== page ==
I visited my mother a couple of weeks ago. Or at least, I visited where her ashes were poured into the New Mexico ground, mingled with the lives of soil creatures, lifted into a juniper tree, and wafted toward the heavens. She loved the Santuario de Chimayo, a shrine known for its “Tierra Bendita,” or holy dirt, and I’ve visited her there a number of times. According to local history, this site was sacred to the Tewa people, then morphed into a Catholic shrine in the early 1800’s. Since then, hundreds of thousands of people have come in prayer and to share in the healing power of this ground. Many visitors take away a bit of the holy dirt. I did. Each visitor in prayer adds to the healing power of the site.

I am fascinated by holy dirt. A humble substance, dirt, and a humble word. “Humble” derives from the Latin humilis, “lowly,” or literally “of the ground,” from earlier linguistic roots with the meaning “earth.” Dirt is the literal ground of our being — that substance from which we, our food, our homes, and our very existence spring.

In the biblical tradition, the creation story tells us, “Then the Lord God formed a man from the dust of the ground and breathed into his nostrils the breath of life, and the man became a living being” (Genesis 2). Adamah, in Hebrew, means dirt, soil, mud. From dirt, God makes Adam, the first man. We are dirt, and to dirt we shall return.

A less earthy word, “soil,” from Latin for “place” or “ground,” carries connotations of being in place, being grounded, rooted. Of growing in a place. I won’t mention the biological, geological, and chemical processes that form soil and produce life, but it is clear there is no shortage of miracles. Can there be dirt or ground that is not holy?

It’s our capacity to recognize the sacred nature of the ground, and to speak of it as such, that is in short supply. At Kairos Earth, we believe that people inherently have the capacity — and the need — to be in sacred relationship with each other, with the divine mystery, and with the Earth. In the modern era, though, this capacity has been stunted, covered over, and hidden. The loss of living in sacred relationship with all these — People, God, and Nature — has led us into ways of being that are destructive of ourselves and of the Earth. To heal ourselves and the land, we must begin to recover this capacity and language.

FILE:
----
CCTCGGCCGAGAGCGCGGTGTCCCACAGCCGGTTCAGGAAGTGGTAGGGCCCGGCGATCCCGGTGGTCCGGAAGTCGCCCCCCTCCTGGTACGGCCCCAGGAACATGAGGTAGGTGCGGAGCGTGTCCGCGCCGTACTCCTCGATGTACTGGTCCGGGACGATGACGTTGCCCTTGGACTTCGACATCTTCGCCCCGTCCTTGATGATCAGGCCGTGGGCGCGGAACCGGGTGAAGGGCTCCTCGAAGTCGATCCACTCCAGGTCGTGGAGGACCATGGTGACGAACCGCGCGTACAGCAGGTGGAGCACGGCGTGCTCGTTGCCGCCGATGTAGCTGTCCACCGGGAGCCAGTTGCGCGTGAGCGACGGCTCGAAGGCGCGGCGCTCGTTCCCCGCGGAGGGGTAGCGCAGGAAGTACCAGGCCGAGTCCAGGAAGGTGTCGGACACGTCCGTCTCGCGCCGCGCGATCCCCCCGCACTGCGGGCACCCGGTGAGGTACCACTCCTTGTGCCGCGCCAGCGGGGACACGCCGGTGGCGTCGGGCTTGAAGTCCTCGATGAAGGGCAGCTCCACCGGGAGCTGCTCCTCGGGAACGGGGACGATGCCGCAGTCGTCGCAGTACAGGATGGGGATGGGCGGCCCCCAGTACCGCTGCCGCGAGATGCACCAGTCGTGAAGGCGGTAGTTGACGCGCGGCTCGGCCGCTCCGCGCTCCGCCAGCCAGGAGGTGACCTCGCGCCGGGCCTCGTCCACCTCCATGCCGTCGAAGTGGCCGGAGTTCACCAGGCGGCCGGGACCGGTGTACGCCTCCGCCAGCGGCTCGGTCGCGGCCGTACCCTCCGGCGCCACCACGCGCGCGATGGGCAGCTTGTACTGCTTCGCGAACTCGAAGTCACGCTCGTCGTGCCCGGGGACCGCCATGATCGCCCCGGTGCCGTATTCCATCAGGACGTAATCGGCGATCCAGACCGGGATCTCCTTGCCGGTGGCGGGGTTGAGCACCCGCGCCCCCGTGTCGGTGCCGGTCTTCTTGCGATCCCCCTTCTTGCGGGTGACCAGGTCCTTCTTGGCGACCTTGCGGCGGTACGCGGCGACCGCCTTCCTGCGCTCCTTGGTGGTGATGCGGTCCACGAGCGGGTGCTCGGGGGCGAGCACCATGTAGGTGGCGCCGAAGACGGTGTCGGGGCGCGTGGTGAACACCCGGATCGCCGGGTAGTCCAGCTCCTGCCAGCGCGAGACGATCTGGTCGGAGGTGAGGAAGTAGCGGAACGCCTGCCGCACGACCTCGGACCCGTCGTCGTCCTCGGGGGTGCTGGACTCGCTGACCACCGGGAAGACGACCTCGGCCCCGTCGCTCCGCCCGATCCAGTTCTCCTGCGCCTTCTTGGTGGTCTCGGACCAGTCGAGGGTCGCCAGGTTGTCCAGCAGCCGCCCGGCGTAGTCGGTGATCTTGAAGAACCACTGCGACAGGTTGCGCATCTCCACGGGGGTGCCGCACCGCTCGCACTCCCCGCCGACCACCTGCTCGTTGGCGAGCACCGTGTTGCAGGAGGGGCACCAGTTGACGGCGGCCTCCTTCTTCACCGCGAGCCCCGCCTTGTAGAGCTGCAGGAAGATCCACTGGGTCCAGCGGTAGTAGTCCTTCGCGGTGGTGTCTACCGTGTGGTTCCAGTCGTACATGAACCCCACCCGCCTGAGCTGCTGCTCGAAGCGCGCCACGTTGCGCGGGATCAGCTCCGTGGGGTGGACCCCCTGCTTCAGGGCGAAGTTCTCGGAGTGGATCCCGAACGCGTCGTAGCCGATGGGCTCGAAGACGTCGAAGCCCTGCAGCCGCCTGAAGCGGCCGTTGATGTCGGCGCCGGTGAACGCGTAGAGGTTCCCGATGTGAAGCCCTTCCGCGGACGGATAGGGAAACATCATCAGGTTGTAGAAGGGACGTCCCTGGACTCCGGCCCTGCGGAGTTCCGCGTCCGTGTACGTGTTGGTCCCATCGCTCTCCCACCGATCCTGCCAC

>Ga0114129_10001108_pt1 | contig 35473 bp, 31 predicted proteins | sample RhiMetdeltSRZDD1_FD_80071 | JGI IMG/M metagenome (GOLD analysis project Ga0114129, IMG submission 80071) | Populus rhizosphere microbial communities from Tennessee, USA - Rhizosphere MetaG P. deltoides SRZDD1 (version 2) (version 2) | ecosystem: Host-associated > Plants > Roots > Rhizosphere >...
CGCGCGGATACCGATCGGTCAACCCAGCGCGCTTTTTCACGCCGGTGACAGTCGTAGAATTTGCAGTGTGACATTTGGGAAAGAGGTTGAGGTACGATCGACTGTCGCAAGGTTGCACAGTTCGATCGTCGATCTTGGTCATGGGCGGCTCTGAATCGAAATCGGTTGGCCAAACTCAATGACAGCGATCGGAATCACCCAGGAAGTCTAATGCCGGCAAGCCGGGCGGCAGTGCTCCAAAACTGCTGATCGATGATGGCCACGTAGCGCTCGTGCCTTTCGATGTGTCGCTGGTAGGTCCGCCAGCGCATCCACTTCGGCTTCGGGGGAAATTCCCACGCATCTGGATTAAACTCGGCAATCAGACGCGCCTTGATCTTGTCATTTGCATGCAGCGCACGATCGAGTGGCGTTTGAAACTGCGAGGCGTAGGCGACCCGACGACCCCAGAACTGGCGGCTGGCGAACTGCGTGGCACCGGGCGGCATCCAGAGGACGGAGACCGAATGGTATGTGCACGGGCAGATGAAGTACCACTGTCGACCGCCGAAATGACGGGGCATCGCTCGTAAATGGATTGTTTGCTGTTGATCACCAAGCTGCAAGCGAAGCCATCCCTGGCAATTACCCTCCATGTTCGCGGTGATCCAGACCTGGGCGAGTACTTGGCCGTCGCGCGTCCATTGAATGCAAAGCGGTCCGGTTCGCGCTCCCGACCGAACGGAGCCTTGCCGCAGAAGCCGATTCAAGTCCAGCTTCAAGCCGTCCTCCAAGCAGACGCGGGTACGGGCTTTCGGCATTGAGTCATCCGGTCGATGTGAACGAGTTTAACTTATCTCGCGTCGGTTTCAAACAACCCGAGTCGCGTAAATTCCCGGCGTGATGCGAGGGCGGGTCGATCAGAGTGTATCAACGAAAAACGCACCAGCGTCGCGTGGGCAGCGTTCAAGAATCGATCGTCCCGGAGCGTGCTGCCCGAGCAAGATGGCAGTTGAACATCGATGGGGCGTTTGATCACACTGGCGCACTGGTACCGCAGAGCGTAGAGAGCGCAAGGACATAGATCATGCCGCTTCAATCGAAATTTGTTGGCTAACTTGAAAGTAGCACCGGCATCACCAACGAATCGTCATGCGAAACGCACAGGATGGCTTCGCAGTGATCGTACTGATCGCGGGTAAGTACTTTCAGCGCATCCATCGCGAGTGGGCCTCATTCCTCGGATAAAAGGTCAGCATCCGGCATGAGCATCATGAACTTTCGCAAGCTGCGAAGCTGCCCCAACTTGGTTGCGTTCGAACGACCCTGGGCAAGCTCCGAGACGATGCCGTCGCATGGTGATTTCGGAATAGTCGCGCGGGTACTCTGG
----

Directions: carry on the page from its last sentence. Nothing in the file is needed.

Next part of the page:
In the coming months, we will be launching a new program — the Sacred Ground initiative — to begin reclaiming and recovering human capacity to experience and speak of the land — all the land, everywhere — as sacred.

Some people and cultures have not lost this capacity, and we look forward to learning from them. Others are just beginning, and for still others this is new and challenging. We look forward to sharing our findings with you, and to learning from you and others.

How can we learn again to speak of our common mother — Earth — as sacred?

Stephen Blackmer

Stephen Blackmer is founding executive director of Kairos Earth and chaplain of Church of the Woods. Steve comes to this with 30 years of conservation experience, having founded and built conservation organizations including the Five Rivers Conservation Trust, Northern Forest Alliance and Northern Forest Center.

A midlife shift led him to Yale Divinity School and ordination as a priest in the Episcopal Church, carrying the question in his heart and mind: “How can being a priest deepen my work to conserve the Earth? What does the Christian tradition have to offer to this work? How can the Christian tradition be re-understood and re-imagined in a time of need? How can the conservation movement recover its understanding of the Earth as holy ground?